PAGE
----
Melasma is a condition characterized by patches of hyperpigmentation usually located on the face. It is believed to be caused by an interplay of hormones or medications and sun exposure. Melasma is more common in women and may be associated with oral contraceptive use and can occur in pregnancy. Although less common, melasma can also be seen in men.
Melasma can be a challenging condition to treat. Some forms of melasma are superficial and responsive to treatment while other forms demonstrate pigment deeper in the skin and can be quite recalcitrant. The mainstay of therapy consists of strict sun avoidance and sun protection in combination with skin lightening creams. If a medication is implicated in producing the melasma, then discontinuation of that medication may help reverse the hyperpigmentation.
Chemical peels are an excellent adjunctive treatment option that can be used to maximize results. However, great care must be exercised when performing chemical peels on ethnic skin to avoid complications that can include scarring and potential worsening of the skin discoloration. In some cases, hypopigmentation may even result from overaggressive peels.
Three types of chemical peels that are safe and effective for ethnic skin when performed by experienced hands are:
1. Salicylic acid peels: These peels known as beta peels are one of my favorite treatments for hyperpigmentation from acne and melasma. They have an excellent safety profile and are gentle and safe for ethnic skin. There is minimal downtime (with only a couple days of minor redness and flaking) and although improvement may be slow and gradual, salicylic acid is definitely a preferred type of peel for evening out melasma.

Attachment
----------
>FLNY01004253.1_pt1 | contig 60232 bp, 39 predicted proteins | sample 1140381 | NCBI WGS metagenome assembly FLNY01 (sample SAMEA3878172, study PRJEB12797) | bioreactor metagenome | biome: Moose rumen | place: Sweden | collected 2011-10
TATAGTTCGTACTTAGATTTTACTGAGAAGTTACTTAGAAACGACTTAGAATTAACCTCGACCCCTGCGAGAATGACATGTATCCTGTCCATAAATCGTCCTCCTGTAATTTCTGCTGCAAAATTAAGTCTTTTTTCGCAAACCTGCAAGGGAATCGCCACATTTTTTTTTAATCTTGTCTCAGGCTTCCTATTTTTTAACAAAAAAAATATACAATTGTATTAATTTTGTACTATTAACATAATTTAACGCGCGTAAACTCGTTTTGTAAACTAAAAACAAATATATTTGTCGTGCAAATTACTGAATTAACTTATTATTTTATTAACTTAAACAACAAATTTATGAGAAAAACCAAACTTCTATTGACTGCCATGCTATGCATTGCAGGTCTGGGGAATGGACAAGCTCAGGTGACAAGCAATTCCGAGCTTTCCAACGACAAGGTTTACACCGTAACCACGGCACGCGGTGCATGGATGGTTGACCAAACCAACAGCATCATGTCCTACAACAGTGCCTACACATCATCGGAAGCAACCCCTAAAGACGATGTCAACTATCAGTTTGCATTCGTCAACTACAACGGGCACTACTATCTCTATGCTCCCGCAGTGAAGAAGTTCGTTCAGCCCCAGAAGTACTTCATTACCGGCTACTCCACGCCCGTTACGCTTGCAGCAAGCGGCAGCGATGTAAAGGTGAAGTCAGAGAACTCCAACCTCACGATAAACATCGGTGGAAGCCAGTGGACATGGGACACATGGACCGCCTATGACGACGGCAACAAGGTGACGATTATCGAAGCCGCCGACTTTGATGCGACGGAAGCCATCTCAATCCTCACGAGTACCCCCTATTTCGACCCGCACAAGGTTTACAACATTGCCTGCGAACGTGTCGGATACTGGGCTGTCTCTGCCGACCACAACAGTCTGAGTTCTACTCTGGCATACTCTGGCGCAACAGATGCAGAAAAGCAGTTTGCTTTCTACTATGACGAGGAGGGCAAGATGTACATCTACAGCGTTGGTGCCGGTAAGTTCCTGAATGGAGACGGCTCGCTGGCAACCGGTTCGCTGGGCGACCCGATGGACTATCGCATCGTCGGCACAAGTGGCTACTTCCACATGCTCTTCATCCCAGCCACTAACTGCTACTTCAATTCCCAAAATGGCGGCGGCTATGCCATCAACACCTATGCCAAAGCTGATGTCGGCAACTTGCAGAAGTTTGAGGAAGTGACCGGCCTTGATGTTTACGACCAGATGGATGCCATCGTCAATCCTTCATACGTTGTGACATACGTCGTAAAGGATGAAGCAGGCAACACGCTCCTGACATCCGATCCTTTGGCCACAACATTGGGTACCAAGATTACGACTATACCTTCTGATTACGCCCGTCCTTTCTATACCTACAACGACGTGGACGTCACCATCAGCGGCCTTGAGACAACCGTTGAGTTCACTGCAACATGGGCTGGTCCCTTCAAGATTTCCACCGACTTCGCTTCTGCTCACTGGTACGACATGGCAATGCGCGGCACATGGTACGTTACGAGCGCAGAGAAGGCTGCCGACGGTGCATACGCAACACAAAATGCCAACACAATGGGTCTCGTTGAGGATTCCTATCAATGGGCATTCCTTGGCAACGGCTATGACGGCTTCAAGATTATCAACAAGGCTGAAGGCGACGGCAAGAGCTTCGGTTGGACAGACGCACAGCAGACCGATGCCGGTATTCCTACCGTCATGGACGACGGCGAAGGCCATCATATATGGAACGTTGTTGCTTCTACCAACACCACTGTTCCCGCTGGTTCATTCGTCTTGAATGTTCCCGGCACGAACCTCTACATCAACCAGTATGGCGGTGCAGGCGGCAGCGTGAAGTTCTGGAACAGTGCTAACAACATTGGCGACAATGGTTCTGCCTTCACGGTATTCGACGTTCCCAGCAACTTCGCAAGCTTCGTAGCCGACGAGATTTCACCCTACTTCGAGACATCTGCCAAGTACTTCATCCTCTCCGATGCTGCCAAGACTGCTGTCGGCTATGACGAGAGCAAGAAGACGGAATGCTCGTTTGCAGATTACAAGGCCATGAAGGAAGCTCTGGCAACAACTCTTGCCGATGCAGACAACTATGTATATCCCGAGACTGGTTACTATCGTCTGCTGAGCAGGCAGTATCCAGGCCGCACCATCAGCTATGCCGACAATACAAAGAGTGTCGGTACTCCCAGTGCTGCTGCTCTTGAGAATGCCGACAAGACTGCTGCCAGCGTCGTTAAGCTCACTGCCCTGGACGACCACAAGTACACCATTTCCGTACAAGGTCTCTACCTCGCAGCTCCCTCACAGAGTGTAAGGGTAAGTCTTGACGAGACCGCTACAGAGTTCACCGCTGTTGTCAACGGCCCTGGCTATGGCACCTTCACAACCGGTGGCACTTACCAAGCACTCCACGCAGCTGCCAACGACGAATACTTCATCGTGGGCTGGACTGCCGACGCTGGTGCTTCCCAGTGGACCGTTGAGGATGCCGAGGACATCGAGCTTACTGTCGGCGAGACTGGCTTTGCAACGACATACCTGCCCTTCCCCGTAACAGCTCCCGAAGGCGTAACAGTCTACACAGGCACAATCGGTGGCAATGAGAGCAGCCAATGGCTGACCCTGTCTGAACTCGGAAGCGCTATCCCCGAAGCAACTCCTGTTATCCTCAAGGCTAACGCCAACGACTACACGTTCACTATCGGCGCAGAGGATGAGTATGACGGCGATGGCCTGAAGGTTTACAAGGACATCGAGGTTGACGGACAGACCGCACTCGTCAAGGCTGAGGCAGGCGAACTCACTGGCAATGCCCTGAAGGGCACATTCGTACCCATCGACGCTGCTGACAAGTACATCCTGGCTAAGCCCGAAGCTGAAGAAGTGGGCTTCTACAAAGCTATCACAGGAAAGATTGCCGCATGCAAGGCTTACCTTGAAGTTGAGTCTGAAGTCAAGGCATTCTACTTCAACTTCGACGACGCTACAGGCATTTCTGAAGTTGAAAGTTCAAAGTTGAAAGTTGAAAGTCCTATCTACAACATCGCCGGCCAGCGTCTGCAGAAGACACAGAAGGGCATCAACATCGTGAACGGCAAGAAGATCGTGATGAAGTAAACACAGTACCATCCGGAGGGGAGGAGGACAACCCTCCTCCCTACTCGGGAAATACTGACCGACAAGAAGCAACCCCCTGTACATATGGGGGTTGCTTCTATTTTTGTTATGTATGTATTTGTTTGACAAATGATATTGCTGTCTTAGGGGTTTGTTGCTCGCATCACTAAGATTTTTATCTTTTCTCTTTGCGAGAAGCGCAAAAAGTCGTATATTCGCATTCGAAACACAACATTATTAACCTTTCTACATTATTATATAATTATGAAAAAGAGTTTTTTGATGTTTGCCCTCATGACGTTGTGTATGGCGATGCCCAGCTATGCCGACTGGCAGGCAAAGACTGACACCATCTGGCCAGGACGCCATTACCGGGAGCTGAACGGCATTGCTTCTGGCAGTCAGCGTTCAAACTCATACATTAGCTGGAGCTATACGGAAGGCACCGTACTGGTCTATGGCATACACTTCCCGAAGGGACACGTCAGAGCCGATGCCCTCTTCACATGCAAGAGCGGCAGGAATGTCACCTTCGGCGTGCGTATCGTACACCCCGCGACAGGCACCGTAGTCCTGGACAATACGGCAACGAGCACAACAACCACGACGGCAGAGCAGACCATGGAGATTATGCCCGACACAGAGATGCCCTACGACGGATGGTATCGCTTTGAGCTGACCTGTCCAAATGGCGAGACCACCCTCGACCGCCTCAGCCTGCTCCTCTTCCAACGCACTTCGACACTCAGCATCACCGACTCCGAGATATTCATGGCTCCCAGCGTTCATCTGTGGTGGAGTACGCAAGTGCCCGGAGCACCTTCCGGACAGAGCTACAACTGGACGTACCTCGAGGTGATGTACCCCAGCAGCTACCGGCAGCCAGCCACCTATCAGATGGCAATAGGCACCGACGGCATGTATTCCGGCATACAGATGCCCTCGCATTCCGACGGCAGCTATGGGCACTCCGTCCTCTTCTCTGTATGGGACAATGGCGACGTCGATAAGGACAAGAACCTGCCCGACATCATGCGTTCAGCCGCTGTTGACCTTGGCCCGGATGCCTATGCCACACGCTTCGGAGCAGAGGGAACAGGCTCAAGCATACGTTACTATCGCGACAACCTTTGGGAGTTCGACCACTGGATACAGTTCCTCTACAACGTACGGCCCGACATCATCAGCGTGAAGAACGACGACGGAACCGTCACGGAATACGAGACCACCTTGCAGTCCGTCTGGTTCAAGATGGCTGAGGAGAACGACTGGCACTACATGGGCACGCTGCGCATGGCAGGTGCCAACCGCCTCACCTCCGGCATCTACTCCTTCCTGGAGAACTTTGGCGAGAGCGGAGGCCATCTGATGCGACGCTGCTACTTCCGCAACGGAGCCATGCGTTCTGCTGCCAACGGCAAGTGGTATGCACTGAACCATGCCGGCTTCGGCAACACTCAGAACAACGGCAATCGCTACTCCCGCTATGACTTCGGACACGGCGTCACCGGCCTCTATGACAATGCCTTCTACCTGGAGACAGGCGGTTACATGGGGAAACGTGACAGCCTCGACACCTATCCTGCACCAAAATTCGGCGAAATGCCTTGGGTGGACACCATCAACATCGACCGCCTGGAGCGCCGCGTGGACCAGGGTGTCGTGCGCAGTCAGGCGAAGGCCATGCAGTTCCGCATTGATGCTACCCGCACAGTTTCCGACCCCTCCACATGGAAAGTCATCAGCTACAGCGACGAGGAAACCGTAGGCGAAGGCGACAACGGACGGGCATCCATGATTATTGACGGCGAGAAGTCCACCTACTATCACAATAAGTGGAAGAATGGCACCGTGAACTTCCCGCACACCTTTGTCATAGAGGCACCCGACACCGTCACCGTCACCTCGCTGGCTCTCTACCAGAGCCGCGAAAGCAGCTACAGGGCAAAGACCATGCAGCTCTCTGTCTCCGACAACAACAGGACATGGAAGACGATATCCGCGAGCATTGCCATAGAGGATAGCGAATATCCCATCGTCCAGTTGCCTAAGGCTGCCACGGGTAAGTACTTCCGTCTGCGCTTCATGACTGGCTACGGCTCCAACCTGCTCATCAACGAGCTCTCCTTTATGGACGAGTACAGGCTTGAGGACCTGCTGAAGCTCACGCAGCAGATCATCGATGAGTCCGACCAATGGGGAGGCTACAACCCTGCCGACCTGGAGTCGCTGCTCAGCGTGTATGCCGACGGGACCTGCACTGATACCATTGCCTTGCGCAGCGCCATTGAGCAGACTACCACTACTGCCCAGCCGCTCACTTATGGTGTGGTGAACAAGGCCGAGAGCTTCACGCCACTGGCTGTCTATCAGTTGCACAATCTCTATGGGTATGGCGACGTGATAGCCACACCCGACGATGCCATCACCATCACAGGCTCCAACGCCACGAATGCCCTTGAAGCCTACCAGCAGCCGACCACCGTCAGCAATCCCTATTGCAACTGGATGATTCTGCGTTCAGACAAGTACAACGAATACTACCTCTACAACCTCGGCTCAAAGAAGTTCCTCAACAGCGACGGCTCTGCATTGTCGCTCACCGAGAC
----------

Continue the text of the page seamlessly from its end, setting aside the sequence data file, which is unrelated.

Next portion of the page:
2. Glyocolic acid/ AHA peels: Derived from sugar or fruit acids, alpha hydroxy acid (AHA) peels are effective agents for exfoliation and skin lightening. As with salicylic acid peels, there is minimal downtime with only a couple days of redness.
3. Retinoic Acid based peels: These peels often come in kits that incorporate a potent combination of peeling agents. One type of peel that is particularly effective and safe for melasma is the Vitalize Peel (by Skinmedica). This peel includes salicylic acid, AHA’s, and retinoic acid to maximize effectiveness. These peels are superficial but actually can produce visible peeling and shedding of the skin for 3-5 days after the treatment so this must be accounted for when a patient schedules for these procedures.
In addition to the peels listed above, there are certain mask type treatments that contain potent combinations of skin lightening agents such as hydroquinone and kojic acid. Such systems include Melanage or Cosmelan. These are less of a peel and more of a potent mask that is administered in the doctor’s office with follow up products for home use.
In general, more aggressive and deeper chemical peels should be avoided in ethnic skin. The approach to treating melasma with chemical peels should be slow and steady to minimize skin inflammation that can actually worsen the hyperpigmentation. Keeping up with light chemical peels performed monthly in combination with skin lightening creams and sun protection is the best way to manage melasma over time.